The number of organ transplants in Türkiye has decreased during the COVID-19 pandemic, which impacted the world for almost three years. A particularly large drop in heart and lung transplants has been seen. Some 22,735 individuals in Türkiye are on the waiting list for organ and tissue transplants as of Organ Donation Week (Nov. 3-9), according to the Ministry of Health.
According to data from the Ministry of Health, there were 84 heart transplants performed in Türkiye in 2019, 21 in 2020, and 24 in 2021. While 21 lung transplants occurred in 2021 compared to 33 in 2019. According to Eyüp Kahveci, president of the Türkiye Organ Transplantation Foundation (TONV), there are 592,893 people who have organ donation cards. Surprisingly, in a large nation like Türkiye, which has 84 million people, there are not many volunteer contributors.
Underlining the data of transplants, the ministry said 809 of these patients are now in line for heart, lung, kidney or liver transplants, 265 pancreas, 1 small intestine, 39 lung, 1,980 kidney, and 1,209 cornea transplants.
Kahveci told Anadolu Agency (AA) that the COVID-19 pandemic, which was first detected in Wuhan, China in 2019 and quickly spread over the world, caused serious issues with the identification and treatment of numerous ailments and that donations were also negatively impacted throughout this process. As of Oct. 30, 2022, there were 592,893 people who had organ donation cards, according to donor-recipient data.
"In other words, in the first 10 months of this year, the acceptance rate for organ donation among families of patients who passed away in intensive care units fell to 17%.
"Türkiye has significant expertise in living donor transplants as well as high-capacity organ tissue and cell transplants. This is very important, but in order to ensure an adequate supply of organs, the health system needs to be improved and organ donation awareness needs to be raised among the general public," he said.
According to Kahveci, 22,735 people in Türkiye are waiting for organ transplants but were unable to receive them since there weren't enough donors. "We are still working to catch up with our pre-pandemic performance in terms of organ transplantation numbers."
Last year, 21 people had lung transplants, and as of Oct. 30 this year, the number of people who had a lung transplant was 9.
Speaking to Demirören News Agency (DHA) recently, Dr. Özgür Yiğit, Şişli Hamidiye Etfal Training and Research Hospital Chief Physician, announced that they have been able to perform kidney transplants from cadavers in only 10 patients since January. Yiğit said, "We are a center that has the capacity to make transplants every day, but we cannot find enough donors."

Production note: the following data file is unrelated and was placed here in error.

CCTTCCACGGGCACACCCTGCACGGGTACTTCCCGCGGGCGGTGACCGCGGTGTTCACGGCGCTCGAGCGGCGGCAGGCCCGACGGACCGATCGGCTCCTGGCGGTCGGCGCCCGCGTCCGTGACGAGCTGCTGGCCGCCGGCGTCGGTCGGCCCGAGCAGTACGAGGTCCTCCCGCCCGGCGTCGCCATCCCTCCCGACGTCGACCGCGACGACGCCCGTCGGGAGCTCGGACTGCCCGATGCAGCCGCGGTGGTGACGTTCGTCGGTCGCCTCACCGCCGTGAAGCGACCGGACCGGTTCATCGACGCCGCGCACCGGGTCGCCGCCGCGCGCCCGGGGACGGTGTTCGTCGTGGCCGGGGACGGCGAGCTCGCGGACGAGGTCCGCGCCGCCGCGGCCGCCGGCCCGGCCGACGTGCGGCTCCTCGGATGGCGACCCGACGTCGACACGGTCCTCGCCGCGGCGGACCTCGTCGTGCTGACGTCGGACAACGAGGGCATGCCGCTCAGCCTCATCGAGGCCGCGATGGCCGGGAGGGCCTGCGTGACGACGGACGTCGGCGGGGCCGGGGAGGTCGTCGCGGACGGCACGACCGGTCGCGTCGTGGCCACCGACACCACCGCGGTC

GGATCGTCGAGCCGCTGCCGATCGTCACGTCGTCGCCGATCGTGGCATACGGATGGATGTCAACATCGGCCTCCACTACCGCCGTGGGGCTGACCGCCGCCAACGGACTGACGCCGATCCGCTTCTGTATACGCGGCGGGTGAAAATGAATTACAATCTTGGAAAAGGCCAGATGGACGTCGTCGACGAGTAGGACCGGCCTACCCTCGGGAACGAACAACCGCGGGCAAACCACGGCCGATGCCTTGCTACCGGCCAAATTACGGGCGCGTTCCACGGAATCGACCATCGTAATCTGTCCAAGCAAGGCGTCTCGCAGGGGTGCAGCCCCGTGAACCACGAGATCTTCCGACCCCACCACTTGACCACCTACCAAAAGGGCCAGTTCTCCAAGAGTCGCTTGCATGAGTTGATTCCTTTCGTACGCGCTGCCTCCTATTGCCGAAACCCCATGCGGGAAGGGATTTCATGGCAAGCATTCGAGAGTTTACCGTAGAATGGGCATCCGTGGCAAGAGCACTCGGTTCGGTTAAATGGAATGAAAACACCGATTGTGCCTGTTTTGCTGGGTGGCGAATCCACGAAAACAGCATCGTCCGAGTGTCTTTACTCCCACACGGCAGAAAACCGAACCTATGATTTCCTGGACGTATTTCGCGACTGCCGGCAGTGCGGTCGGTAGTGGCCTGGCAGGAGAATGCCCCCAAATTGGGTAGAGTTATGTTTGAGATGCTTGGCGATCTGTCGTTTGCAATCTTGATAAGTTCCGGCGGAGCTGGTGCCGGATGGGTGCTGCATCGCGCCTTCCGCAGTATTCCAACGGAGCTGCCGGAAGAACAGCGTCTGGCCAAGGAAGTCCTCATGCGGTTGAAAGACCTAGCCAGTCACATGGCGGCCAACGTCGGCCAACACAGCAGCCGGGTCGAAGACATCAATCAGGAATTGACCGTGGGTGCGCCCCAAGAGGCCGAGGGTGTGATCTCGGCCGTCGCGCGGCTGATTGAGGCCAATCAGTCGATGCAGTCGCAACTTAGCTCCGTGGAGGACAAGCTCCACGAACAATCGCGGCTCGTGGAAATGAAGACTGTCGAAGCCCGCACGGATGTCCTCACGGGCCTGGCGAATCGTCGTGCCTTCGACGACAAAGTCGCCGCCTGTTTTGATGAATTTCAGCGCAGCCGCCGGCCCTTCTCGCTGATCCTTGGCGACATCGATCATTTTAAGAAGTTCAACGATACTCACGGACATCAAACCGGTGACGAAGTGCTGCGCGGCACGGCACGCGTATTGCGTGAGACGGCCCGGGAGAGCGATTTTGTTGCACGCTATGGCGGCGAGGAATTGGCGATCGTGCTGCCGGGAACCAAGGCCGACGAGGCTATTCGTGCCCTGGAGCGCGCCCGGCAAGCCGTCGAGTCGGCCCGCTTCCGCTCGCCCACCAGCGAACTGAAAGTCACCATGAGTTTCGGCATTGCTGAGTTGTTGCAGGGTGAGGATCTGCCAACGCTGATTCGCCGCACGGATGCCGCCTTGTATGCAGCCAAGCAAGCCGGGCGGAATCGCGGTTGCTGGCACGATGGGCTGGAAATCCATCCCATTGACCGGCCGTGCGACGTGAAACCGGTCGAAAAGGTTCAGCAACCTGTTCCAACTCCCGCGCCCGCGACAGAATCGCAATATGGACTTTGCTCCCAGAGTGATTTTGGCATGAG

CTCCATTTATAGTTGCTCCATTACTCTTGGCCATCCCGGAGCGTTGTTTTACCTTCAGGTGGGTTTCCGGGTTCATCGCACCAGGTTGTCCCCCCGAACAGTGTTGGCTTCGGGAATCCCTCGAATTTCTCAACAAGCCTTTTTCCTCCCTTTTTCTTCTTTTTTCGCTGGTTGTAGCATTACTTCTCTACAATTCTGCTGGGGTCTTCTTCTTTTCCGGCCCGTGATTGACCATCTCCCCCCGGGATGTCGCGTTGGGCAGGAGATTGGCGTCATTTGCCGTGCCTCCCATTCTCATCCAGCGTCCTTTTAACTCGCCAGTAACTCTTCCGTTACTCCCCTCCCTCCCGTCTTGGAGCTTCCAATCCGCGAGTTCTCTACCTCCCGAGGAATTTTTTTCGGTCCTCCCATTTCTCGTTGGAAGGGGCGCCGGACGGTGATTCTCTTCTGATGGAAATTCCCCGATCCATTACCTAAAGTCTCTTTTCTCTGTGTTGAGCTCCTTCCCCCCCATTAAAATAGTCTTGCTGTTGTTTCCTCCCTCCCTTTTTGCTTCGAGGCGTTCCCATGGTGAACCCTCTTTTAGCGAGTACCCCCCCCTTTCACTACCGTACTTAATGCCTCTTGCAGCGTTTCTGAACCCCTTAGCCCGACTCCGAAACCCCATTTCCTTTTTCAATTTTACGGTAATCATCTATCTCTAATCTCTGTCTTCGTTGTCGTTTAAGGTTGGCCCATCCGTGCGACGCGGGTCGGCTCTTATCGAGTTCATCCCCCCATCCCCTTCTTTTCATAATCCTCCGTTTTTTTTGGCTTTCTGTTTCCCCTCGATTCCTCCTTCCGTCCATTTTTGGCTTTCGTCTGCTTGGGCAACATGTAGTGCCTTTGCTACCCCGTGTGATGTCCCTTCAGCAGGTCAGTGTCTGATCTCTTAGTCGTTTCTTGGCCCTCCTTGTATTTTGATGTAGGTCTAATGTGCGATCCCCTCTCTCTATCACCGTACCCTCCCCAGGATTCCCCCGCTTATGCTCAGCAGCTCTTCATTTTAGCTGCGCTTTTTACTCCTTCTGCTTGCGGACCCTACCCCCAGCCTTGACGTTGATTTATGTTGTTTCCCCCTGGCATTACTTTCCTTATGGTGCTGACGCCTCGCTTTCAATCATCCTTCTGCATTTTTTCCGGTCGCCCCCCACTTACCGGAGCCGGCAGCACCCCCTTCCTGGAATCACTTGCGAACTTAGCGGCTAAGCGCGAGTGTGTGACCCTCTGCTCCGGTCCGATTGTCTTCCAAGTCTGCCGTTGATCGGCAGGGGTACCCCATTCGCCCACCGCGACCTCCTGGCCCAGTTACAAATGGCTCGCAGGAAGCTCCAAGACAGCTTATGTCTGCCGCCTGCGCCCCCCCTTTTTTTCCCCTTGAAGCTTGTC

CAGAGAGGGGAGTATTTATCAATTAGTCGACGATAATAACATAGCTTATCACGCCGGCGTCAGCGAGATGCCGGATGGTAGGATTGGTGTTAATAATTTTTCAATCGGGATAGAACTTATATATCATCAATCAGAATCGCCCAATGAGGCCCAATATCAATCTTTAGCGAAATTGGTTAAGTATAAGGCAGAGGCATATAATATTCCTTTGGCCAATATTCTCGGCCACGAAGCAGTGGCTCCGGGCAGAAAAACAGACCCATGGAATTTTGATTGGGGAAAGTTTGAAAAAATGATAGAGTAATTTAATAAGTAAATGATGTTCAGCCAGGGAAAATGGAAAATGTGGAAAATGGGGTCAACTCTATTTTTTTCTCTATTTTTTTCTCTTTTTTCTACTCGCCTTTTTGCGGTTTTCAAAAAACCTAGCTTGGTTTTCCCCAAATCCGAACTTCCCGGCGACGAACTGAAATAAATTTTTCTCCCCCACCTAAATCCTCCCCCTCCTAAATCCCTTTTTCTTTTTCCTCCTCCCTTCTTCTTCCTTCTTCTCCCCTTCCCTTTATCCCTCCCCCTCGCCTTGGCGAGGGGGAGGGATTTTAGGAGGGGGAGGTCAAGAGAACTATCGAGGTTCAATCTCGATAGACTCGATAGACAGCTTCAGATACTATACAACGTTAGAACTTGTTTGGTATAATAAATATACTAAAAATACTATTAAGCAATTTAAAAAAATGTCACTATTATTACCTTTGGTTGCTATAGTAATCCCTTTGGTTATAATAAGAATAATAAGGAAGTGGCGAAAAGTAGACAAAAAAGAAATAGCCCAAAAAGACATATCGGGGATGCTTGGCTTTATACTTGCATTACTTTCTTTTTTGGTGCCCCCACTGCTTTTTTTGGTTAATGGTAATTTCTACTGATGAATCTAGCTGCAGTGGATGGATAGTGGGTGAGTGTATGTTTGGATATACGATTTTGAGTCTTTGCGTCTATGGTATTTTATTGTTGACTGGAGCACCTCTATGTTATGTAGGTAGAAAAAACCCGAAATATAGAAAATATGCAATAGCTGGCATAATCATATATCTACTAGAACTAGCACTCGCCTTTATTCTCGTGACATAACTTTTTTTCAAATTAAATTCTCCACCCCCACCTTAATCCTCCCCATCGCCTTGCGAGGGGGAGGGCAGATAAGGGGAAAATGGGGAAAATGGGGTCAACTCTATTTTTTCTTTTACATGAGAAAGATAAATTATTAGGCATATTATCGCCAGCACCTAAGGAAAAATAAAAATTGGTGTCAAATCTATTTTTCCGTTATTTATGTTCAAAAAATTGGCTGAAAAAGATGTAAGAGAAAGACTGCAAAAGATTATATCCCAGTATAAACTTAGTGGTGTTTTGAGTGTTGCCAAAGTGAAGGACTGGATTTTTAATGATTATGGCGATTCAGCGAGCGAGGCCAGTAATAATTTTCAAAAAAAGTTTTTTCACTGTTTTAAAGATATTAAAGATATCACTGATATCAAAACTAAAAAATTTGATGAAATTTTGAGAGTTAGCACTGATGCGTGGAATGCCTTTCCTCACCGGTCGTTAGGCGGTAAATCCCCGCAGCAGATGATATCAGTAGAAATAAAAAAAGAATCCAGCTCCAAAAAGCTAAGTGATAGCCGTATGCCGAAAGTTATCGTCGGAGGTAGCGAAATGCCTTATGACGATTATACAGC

According to Yiğit, thousands of patients are still waiting for their organs in Türkiye, one of the top countries in the world for transplant operations, since there aren't enough donations made after brain death. He noted that transplant procedures, which can cost hundreds of thousands of dollars in other nations, are carried out completely free of charge in Türkiye and he urged mourning families to be more understanding about organ donation so that the number of cadaveric transplants can increase. Yiğit stated: "Organ transplantation is still the main course of treatment for various disorders. Again, we are all aware that donors who have passed away, brain death, are the primary source for organ transplants."
"Thus, simply declaring that 'I donated my organs' and obtaining an organ donor card are insufficient. Families must also give their loved ones' organs after brain death has occurred. Families should be aware of this risk, not only the individuals who donate their organs," he said.
Ophthalmologist Dr. Ceren Yeşilkaya, the responsible physician for cornea transplantation, noted that the Ministry of Health's records indicate that there are nearly 1,500 patients in need of cornea transplants, and he provided the following information: "These patients typically have severe vision loss, have lost their sight in one or both eyes, and struggle to maintain daily life. There are both adults and children among them. Families are therefore terrified. When someone donates a cornea, the thin, transparent layer in front of their eye is removed without affecting the rest of their body. The integrity of the eye is not compromised in the process of the donation."
Emel Güçlü, 50, who has been receiving dialysis for seven years, said she had two problematic organs but was unable to receive a transplant because of a number of complications.
The top organ transplant teams in the world, however, are located in Türkiye, where 774 transplant units, ranging from kidneys to the small intestine, can heal a large number of transplant patients. In Istanbul, there are 85 of these units. These units and teams frequently cannot undergo organ transplant procedures other than live transplants because there are no donations from cadavers.